District 65 drinking water contains high levels of lead, tests find

Alane Lim, Reporter

Lead tests conducted by a testing agency have revealed that the drinking water at some Evanston/Skokie School District 65 schools contains potentially harmful levels of lead, the district announced in a news release.

School officials received test results conducted by environmental testing firm Stantec, who evaluated hundreds of drinking water sources at the 13 schools tested in November. At least one fixture in each of the schools contained lead levels over 5 parts per billion — the safe limit established by the Illinois Department of Health.

“Any fixtures that tested over the recommended level by IDPH (5 parts per billion) were immediately shut down and will remain off until resolved. It should be noted that the IDPH regulations are more strict than the US EPA regulations (15 ppb),” District 65 communications coordinator Melissa Messinger told The Daily in an email.

​Tested fixtures included classroom sinks, water fountains and bottle fillers, though classroom sinks were the most ​prevalent, she said.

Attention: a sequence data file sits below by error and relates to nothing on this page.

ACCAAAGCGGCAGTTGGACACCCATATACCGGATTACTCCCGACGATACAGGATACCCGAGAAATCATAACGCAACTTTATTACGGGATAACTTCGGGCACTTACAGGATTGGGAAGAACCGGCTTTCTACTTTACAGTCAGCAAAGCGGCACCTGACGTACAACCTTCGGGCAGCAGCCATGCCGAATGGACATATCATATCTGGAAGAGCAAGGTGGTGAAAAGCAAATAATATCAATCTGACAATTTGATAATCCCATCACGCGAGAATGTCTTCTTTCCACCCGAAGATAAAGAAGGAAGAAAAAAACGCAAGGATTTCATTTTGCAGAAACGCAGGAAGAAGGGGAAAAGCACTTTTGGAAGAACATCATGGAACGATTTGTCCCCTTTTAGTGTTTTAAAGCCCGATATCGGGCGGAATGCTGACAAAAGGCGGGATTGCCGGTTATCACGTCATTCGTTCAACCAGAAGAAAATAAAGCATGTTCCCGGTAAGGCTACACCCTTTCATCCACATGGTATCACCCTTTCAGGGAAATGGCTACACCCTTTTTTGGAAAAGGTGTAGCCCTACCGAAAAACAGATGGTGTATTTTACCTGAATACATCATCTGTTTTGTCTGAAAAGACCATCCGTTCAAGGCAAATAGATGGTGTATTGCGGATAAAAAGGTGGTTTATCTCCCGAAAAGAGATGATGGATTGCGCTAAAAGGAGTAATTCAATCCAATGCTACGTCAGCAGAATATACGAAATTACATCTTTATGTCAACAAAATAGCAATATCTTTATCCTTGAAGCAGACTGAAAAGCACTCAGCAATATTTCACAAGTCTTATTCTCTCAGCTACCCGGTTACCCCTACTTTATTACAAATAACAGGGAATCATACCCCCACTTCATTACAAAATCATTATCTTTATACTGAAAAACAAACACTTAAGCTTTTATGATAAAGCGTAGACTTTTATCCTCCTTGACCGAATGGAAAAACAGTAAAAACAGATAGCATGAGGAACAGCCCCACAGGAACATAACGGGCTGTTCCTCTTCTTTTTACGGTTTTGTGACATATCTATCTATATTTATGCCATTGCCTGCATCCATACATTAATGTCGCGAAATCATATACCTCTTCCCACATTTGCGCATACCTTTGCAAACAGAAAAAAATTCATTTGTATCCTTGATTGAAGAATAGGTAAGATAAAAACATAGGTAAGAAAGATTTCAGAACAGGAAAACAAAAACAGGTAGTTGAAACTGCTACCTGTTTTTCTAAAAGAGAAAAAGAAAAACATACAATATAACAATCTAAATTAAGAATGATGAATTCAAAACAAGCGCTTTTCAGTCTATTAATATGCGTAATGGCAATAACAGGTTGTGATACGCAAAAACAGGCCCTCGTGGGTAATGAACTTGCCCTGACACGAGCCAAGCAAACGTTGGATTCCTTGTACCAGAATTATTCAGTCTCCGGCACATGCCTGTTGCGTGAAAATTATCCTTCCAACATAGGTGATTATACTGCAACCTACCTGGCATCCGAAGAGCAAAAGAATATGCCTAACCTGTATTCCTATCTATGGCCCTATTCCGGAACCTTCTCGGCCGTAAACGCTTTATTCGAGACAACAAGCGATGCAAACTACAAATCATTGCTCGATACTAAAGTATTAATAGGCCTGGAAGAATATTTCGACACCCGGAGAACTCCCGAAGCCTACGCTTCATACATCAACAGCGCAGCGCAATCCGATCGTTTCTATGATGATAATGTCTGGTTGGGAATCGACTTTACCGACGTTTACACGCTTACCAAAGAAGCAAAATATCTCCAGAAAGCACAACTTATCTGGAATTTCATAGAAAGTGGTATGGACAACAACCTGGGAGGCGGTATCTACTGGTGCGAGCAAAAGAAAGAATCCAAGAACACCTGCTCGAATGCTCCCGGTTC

The tests follow new regulations set by the IDPH; in January, Illinois lawmakers passed a bill that would require all elementary schools and daycare centers to test water sources for lead.

School officials are working with the Evanston Health and Human Services Department to implement strategies for making the drinking water safe, Messinger said, including identifying, replacing and installing problem pipes and fixtures. Afterwards, the fixtures will be retested to ensure they meet the necessary guidelines, she said.

The district has notified staff and family about the testing results, she added. Individual results are posted to each school’s website.

The schools also aim to raise community awareness on the lead testing results, Messinger said.

“We have provided a number of online resources and will be hosting an information session in conjunction with the health department on Dec. 20,” she said.

Correction: A previous version of this sto​​​​ry misstated the lead testing results of classroom fixtures.​ Classroom sinks were the most prevalent of the sources tested, not the most likely to be harmful.​ The Daily regrets the error.

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